Kurtis Blow made his first appearance in Pittsburgh in 1980 opening for the Commodores.
“I came there and sang ‘The Breaks’ with the Commodores and the people showed me love,” Blow fondly recalls. “I have a buddy that lives there, he goes by the name of Paparazzi, he’s a well-known photographer.”
The legendary rapper will be returning to the Steel City this holiday season to present an updated twist on a Christmas classic, “The Hip-Hop Nutcracker.”
This ain’t your mama’s version.
Still set to Tchaikovsky’s timeless score, it tells the story of Maria Clara and the Nutcracker prince who go on a dream adventure when her parents first meet at a nightclub in 1980s Brooklyn in a colorful and contemporary New York City. Through the modern, self-expressive gaze of hip-hop culture, E.T.A. Hoffmann’s beloved story is remixed and celebrates the magic of New Year’s Eve, a time for new beginnings. A full-length production, “The Hip-Hop Nutcracker” features 12 dancers, an on-stage DJ, electric violinist and of course, Blow.
“‘The Hip-Hop Nutcracker’ is an incredible play. It’s rolling around the country giving up love and showing how we all can get along. It’s really about the magic of the holiday season that is the best time of the year, so all your family and your friends you can bring to this play, it’s a really good mash up that just shows love,” Blow told the New Pittsburgh Courier in an exclusive interview. Blow performs a short set at the start of the show before rapping the introduction, “It shows how you can use love to defeat hate and evil.”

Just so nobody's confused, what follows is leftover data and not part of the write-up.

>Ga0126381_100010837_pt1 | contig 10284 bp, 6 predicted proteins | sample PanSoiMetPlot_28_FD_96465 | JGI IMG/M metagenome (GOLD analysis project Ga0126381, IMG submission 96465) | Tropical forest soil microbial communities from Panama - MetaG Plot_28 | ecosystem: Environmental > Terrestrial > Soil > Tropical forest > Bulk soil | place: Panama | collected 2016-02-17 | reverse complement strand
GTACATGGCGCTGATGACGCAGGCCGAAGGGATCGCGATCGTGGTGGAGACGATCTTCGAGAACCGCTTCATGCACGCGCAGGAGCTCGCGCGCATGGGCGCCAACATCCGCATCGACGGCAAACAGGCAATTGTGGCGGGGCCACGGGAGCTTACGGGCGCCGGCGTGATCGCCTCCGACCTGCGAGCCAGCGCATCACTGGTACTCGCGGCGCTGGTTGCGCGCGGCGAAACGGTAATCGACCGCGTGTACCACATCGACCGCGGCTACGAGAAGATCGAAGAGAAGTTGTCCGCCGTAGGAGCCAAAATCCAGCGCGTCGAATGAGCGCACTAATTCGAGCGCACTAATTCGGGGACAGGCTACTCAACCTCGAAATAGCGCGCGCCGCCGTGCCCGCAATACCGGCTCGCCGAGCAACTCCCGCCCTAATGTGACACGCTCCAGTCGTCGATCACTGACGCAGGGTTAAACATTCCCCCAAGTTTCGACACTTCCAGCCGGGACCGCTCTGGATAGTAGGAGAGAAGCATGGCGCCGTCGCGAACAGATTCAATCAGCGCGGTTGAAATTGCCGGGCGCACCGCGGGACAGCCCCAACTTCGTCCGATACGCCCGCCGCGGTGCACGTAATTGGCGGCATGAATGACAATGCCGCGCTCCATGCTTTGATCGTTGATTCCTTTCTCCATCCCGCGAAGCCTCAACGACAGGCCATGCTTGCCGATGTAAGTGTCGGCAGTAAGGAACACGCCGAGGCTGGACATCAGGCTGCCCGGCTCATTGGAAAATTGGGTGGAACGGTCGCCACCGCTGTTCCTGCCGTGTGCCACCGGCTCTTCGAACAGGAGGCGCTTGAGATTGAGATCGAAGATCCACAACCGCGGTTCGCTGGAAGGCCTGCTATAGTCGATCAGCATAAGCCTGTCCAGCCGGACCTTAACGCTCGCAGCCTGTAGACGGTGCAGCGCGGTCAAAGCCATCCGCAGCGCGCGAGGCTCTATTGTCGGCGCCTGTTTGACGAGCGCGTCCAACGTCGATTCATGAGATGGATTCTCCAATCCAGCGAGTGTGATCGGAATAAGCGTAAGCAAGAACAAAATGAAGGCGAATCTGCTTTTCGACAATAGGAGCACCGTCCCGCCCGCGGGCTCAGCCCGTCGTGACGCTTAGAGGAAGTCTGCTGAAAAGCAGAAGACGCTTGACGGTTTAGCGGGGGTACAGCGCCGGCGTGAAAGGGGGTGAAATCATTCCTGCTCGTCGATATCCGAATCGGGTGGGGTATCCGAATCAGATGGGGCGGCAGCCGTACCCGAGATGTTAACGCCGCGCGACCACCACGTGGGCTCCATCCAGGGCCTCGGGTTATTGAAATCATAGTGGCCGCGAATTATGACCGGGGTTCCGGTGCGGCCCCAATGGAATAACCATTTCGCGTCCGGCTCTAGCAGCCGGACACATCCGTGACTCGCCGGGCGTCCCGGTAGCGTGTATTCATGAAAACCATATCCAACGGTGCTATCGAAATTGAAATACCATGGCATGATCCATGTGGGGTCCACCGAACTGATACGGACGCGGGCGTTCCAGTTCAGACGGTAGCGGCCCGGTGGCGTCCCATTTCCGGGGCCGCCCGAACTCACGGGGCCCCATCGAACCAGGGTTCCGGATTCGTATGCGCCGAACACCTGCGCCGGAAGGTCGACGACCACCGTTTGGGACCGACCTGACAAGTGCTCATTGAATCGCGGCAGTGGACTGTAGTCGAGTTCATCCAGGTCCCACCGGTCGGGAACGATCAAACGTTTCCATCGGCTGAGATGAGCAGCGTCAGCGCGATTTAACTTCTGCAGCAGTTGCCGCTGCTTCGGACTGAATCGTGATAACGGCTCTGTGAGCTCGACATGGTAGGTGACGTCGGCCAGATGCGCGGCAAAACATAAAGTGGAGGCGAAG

Part of the Cohen & Grigsby Trust Presents series, “The Hip-Hop Nutcracker” will run at the Benedum Center, Dec. 11-12. Tickets start at $30 and can be purchased by visiting www.trustarts.org. The show is directed and choreographed by Lucille Lortel and Bessie nominated choreographer, Jennifer Weber, and executive produced by two-time Tony-Award winning producer Eva Price.
“I wanted to be involved in something that was top of the line for hip-hop and this is it,” said Blow, who got his start in the genre almost 40 years ago. “We are part of a holiday classic and infusing that music with hip-hop is an incredible combination. I love that sound. When I first started with the play five years ago, I was working on a song that had orchestra instrumentation and Tchaikovsky’s music has the big orchestral sound that I love.”
Born Kurtis Walker in 1959 in New York, Blow got bit by the music bug in grade school while mingling with his mother’s party guests and taking their music requests. By the time he was a teenager, he had a fake ID and was sneaking into nightclubs in the Big Apple to hear DJs spin their records.
While still in high school, Blow began creating his own tracks under the name Kool DJ Kurt but by the end of the ‘70s he became disenchanted because the music had lost its individuality. So he started creating his own rhymes and beats on his own turntable. In 1979 at the age of 20, Blow signed a major record deal with Mercury Records, becoming the first rapper signed to a major record label. The label released “Christmas Rappin” and it sold more than 400,000 copies. His sophomore album, “The Breaks,” went gold. He has released 10 albums in 11 years and has produced albums for The Fat Boys, Run DMC and Wyclef Jean.
Blow is glad to be returning back to Pittsburgh with “The Hip-Hop Nutcracker.”
“Pittsburgh has always been one of my favorite cities. You guys have got some incredible sports teams,” explained Blow, a self-proclaimed sports fanatic and ordained minister. “I’m a big fan of Big Ben and the Steelers, man I’m telling you, that Steel Curtain goes way back! It will always be a part of my life and my history. I remember seeing them hit many people very, very hard. I’m glad to be bringing love to Pittsburgh because Pittsburgh has been a supporter of hip-hop since 1980.”
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